Tea – the great pretender

Posted by on Jun 8, 2015 in Editorial | One Comment


I’ve often heard beer be described as Britain’s ‘real national drink’ – in fact, I’ve probably lazily typed those words myself (there’s only so many ways in which you can describe it, after all). When used, it’s fairly obviously a dig at what undoubtedly is our national drink – tea. Yes, in the same way that beer and food pairings are promoted to give beer a credence of respect in social circles, we also try and get it noted in the same breath as these island’s favoured stimulant to convey on beer the same qualities; that it is homely, omnipresent, and just so damn British. I’ve got no problem with this at all – a) I love them both, and b) at least the majority of the ingredients for beer actually grow in this country.

According to the UK Tea & Infusions Association – who have a rather fetching ‘tea-totaliser’ whirring around with the number of cups consumed in the UK each day – together these wet and windy isles consume 60.2 billion cups of tea per year. That’s over twice the amount of coffee. Clearly, we are a nation of tea drinkers – which is something that we all knew already. But let’s just suppose for a minute that the multitudinous properties of tea were increased by a single addition; a small tweak in its nature. How would it affect beer then, and how would both be viewed?

What if tea were alcoholic?

Well, it would very much make us a nation of homebrewers, as every time you flicked the kettle on, that’s pretty much what you’d be doing. With tea bags now containing dried leaves that you could make alcoholic with a simple addition of water, creating your own booze that you had to ferment and leave to condition would take a very definite back seat to its new competitor – the conditioning time for tea taking only as long as it does to idly skim-read half the back of a cereal packet.

What else would change? People would start to take more of an interest in teaspoons – there’d be personalised ones, you’d be able to actually buy them individually instead of boxes of twenty, and office workers would very much care where the last one went. That raises an interesting point – to avoid a Lord of the Flies-style descent into anarchy at your local call centre, tea would have to be banned from the workplace. You’d spend most of Monday worrying that Eric from the corner office smelled Darjeeling on your breath when you said “Good Morning” in the lift.

In terms of beer, though – our other national drink would instantly take a pounding in terms of sales and interest. A new form of alcohol had arrived to take its place – and one that is already interweaved into the fabric of British society. Beer would become second best overnight. But – maybe not. This isn’t the 1920’s – maybe the current desire for provenance and all things cool (not that people say that, ever) might give beer a fighting chance. It would have to go underground, though…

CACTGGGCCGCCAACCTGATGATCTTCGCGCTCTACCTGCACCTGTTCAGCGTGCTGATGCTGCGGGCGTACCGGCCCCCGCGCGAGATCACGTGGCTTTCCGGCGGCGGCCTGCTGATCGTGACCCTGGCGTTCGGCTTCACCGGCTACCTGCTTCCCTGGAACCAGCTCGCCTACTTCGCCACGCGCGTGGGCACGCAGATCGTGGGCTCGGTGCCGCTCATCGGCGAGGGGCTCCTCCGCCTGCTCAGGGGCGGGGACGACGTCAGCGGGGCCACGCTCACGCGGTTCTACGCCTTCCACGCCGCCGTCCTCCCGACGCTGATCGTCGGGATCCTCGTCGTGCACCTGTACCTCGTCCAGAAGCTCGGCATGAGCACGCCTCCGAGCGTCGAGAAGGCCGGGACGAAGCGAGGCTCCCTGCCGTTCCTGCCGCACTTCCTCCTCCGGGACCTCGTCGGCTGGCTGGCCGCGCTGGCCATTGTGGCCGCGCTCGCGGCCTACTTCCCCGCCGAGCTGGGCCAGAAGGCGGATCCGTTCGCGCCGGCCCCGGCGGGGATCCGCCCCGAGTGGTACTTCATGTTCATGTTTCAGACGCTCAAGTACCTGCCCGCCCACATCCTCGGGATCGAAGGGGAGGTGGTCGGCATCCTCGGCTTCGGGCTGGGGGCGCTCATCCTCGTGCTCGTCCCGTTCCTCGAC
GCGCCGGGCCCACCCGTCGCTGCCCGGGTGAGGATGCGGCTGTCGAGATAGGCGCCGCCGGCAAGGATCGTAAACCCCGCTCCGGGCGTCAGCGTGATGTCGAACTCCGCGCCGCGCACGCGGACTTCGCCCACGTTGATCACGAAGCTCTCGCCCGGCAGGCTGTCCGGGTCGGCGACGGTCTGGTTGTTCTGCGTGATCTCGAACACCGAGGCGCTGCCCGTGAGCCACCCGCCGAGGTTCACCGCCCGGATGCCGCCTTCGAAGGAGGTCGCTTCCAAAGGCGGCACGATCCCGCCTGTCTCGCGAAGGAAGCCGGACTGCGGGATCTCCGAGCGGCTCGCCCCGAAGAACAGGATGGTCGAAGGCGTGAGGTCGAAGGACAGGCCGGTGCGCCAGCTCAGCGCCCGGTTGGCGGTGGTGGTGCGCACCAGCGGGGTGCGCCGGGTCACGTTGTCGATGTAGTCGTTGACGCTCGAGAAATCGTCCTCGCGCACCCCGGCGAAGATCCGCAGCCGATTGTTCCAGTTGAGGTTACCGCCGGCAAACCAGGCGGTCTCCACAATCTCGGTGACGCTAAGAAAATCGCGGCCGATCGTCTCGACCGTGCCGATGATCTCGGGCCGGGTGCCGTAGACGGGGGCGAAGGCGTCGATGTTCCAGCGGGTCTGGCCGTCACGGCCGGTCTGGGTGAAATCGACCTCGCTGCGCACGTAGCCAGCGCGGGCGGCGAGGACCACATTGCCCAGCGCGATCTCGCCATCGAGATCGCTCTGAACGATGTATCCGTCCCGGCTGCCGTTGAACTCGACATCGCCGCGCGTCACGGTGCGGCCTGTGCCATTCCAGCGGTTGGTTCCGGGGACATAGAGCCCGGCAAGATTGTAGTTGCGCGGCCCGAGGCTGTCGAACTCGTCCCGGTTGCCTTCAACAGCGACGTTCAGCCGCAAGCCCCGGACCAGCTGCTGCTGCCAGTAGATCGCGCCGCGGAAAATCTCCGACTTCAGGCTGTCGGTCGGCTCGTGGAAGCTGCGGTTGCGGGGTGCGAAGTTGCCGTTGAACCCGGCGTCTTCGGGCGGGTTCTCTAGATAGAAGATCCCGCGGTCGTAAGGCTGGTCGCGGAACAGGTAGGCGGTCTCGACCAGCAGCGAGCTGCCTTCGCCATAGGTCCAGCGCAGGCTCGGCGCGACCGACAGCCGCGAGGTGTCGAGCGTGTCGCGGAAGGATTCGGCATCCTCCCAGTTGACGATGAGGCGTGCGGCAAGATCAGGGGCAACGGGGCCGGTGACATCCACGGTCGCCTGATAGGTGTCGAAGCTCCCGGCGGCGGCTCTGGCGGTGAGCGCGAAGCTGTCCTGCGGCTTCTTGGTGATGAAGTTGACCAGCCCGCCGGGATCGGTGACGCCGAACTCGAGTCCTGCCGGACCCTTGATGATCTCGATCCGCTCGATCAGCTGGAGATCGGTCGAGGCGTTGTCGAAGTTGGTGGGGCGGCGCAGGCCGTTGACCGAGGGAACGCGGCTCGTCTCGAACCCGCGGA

Pubs would have a choice – either install enormous boilers of water for the expected tea-rush, or carry on with beer and become a niche, hipster market. Proudly proclaim that ‘no hot beverages are sold here’; stick to their beery guns. Beer could become even more of a foodie-type product (much to the annoyance of many), but it could be the only way to ensure that the public still drink it. Native styles like porter, pale ale and barley wine would see a huge revival – but with one beer style, as now, way out in front.

Yes, British brewers would have a secret weapon up their hop-crusted sleeves. The India Pale Ale. IPA is the poster child for craft beer, as well as the English style the modern world has forgotten, but the more on-the-ball beer marketeers would swiftly realise the irony of its history versus where tea comes from. The New World journey reversed. They send us tea, we send them IPA, etc. It may revive the fleet of British clippers, carving to the subcontinent with beer on board, returning with cargoes of leafy gold.

I’m not sure anything good would really come of a world where tea was alcoholic – for instance, supermarkets would have yet another windfall as everyone would switch to getting their boozy fix, 80 bags at a time. People who just enjoy a decent mug would still tut at young guys with beards ordering a half-cup of Oolong. Shares in Mcvities would go through the roof. It would be a very different country (and world) compared to the one we all inhabit today. But speaking as a lover of both drinks, not necessarily a good one.

Oh, and Women’s Institute meetings would become even more raucous…

1 Comment

  1. James Wrobel
    June 8, 2015

    Scalding, would be the new glassing.
    City centre pubs respond by serving all beverages lukewarm on a Friday night
    Plus ca change

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